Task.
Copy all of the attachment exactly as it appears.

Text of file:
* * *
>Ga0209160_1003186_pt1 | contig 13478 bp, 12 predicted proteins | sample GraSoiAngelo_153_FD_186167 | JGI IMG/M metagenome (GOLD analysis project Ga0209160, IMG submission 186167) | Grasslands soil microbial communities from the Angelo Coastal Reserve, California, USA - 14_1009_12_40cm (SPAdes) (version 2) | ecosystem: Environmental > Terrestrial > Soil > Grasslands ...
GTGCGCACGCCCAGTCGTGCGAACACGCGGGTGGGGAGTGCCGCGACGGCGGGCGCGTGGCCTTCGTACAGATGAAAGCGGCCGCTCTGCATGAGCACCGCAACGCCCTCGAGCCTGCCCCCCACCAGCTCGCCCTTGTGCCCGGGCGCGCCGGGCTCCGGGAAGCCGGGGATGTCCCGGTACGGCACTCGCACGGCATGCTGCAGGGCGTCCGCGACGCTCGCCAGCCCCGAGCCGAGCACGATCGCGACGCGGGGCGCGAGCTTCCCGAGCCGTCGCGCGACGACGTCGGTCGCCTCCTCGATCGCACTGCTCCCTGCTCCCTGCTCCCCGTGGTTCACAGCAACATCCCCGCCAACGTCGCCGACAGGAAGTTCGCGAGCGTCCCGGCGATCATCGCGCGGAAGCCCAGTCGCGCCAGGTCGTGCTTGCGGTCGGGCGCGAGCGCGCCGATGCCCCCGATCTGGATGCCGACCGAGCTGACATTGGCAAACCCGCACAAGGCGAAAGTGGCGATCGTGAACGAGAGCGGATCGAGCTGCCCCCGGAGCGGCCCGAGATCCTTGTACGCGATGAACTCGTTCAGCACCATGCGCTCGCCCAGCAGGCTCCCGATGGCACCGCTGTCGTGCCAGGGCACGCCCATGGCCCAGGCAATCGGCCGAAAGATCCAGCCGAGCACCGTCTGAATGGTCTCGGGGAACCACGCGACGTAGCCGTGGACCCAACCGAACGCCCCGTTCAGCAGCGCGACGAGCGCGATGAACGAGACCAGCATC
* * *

>Ga0209160_1003186_pt1 | contig 13478 bp, 12 predicted proteins | sample GraSoiAngelo_153_FD_186167 | JGI IMG/M metagenome (GOLD analysis project Ga0209160, IMG submission 186167) | Grasslands soil microbial communities from the Angelo Coastal Reserve, California, USA - 14_1009_12_40cm (SPAdes) (version 2) | ecosystem: Environmental > Terrestrial > Soil > Grasslands ...
GTGCGCACGCCCAGTCGTGCGAACACGCGGGTGGGGAGTGCCGCGACGGCGGGCGCGTGGCCTTCGTACAGATGAAAGCGGCCGCTCTGCATGAGCACCGCAACGCCCTCGAGCCTGCCCCCCACCAGCTCGCCCTTGTGCCCGGGCGCGCCGGGCTCCGGGAAGCCGGGGATGTCCCGGTACGGCACTCGCACGGCATGCTGCAGGGCGTCCGCGACGCTCGCCAGCCCCGAGCCGAGCACGATCGCGACGCGGGGCGCGAGCTTCCCGAGCCGTCGCGCGACGACGTCGGTCGCCTCCTCGATCGCACTGCTCCCTGCTCCCTGCTCCCCGTGGTTCACAGCAACATCCCCGCCAACGTCGCCGACAGGAAGTTCGCGAGCGTCCCGGCGATCATCGCGCGGAAGCCCAGTCGCGCCAGGTCGTGCTTGCGGTCGGGCGCGAGCGCGCCGATGCCCCCGATCTGGATGCCGACCGAGCTGACATTGGCAAACCCGCACAAGGCGAAAGTGGCGATCGTGAACGAGAGCGGATCGAGCTGCCCCCGGAGCGGCCCGAGATCCTTGTACGCGATGAACTCGTTCAGCACCATGCGCTCGCCCAGCAGGCTCCCGATGGCACCGCTGTCGTGCCAGGGCACGCCCATGGCCCAGGCAATCGGCCGAAAGATCCAGCCGAGCACCGTCTGAATGGTCTCGGGGAACCACGCGACGTAGCCGTGGACCCAACCGAACGCCCCGTTCAGCAGCGCGACGAGCGCGATGAACGAGACCAGCATC